If you’re looking for jeans without microplastics then HNST jeans are the brand for you. Every year in September, they collect old jeans in cooperation with thrift stores. These are reworked into new jeans. Currently, the composition of their new jeans is 56% old jeans, 21% Tencel, and 23% organic cotton. They dye the jeans using a natural substance called chitosan which avoids using microplastics. HNST jeans are transparent and circular because their goal is to create jeans that could eventually be used as raw material for another pair of jeans. Their jeans are eco, vegan, ethical, and sustainable.

Rain is just confetti from the sky with these raincoats

Hemp Tailor

Hemp Tailor mainly works with hemp as a material although their jackets and sweaters are mostly made from a blend of organic cotton and recycled organic cotton. At COSH! we can only applaud this effort. The dyes are also all GOTS-certified. Are you looking for a nice winter coat that no animals have suffered for? Hemp Tailor does just that. Even the fake fur they use is environmentally-friendly because it is made from Satifur (hemp, recycled PET & acrylic). They make the coats water-resistant by using a hemp-cellulose coating... A strong message from a company trying to be 99% plant-based. And that bit of recycled PES in the collar? Well, as long as you don’t wash your winter coat or collar, then no microplastics are released.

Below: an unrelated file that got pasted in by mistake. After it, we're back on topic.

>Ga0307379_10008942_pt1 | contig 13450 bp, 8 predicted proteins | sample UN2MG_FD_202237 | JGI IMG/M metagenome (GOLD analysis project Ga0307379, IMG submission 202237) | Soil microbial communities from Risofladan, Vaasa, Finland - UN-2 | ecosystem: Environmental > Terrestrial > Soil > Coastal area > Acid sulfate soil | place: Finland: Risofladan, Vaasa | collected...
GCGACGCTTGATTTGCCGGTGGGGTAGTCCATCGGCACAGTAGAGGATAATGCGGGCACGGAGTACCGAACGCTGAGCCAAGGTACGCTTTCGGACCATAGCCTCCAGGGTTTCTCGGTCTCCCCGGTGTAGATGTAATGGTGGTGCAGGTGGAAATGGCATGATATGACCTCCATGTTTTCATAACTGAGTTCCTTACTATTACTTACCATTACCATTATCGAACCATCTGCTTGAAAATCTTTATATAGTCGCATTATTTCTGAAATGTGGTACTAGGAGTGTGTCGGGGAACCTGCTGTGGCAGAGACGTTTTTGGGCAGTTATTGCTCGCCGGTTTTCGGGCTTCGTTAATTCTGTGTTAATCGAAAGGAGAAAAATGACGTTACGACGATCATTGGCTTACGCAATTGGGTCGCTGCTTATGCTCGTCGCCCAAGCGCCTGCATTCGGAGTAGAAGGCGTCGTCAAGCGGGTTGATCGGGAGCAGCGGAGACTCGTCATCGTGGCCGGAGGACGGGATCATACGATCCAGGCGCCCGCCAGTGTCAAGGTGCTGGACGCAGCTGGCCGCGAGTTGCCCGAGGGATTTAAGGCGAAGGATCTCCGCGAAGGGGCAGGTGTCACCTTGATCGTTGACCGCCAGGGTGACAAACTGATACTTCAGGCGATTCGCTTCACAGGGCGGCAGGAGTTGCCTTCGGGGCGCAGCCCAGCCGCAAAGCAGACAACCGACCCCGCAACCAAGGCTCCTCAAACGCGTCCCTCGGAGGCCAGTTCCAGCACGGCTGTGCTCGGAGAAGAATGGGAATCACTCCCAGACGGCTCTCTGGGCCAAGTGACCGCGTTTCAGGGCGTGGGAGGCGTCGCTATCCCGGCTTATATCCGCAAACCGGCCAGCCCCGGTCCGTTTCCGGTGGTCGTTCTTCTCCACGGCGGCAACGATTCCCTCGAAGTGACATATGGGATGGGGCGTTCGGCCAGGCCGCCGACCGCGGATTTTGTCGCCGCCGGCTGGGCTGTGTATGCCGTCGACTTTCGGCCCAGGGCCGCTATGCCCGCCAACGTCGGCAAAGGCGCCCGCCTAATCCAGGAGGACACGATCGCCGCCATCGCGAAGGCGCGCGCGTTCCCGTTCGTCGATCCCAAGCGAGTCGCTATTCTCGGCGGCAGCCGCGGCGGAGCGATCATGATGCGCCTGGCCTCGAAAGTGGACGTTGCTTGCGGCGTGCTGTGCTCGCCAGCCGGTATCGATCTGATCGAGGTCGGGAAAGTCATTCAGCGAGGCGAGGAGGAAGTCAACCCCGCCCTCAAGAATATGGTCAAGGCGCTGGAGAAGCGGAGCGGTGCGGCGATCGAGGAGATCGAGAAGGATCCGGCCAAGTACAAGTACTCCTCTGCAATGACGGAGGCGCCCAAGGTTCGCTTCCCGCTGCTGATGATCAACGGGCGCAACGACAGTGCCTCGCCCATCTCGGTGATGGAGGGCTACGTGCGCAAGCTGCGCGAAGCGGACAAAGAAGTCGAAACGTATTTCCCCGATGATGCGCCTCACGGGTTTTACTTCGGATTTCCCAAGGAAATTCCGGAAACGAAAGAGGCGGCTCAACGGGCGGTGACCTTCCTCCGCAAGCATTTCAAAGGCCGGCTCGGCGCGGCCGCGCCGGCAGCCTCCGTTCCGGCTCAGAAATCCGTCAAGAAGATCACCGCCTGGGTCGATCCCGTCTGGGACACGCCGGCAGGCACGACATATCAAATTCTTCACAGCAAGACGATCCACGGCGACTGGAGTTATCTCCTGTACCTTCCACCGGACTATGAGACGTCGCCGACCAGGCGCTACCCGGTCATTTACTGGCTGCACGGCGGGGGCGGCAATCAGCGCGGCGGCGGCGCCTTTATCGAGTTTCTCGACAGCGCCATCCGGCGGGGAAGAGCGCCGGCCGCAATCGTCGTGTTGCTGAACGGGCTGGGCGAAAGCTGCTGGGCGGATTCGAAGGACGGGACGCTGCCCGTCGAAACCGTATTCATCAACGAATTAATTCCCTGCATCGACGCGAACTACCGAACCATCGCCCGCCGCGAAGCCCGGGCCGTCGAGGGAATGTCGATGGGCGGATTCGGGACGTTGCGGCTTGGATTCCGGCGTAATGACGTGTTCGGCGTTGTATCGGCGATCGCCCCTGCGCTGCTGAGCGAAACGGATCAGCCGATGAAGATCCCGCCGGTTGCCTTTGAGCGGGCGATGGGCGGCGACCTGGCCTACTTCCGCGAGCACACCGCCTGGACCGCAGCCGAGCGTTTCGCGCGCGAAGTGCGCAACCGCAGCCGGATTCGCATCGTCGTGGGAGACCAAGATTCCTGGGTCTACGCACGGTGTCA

Maium

Don’t ever get soaked again thanks to Maium’s raincoats! By winter 2020, Maium’s original raincoat will be made of 85% recycled PET and 15% PU, and their new padded winter coat will be made of 90% recycled polyester (padding included!!). Both of these raincoats will be coated in PU. Maium’s waterproof textiles all have the following sustainability certificates: OekoTex, which guarantees no harmful chemicals in the final product, and GRS (Global Recycling Standard), which is an ode to their circular ambitions. Maium’s products are completely vegan as no animal products are used in their production.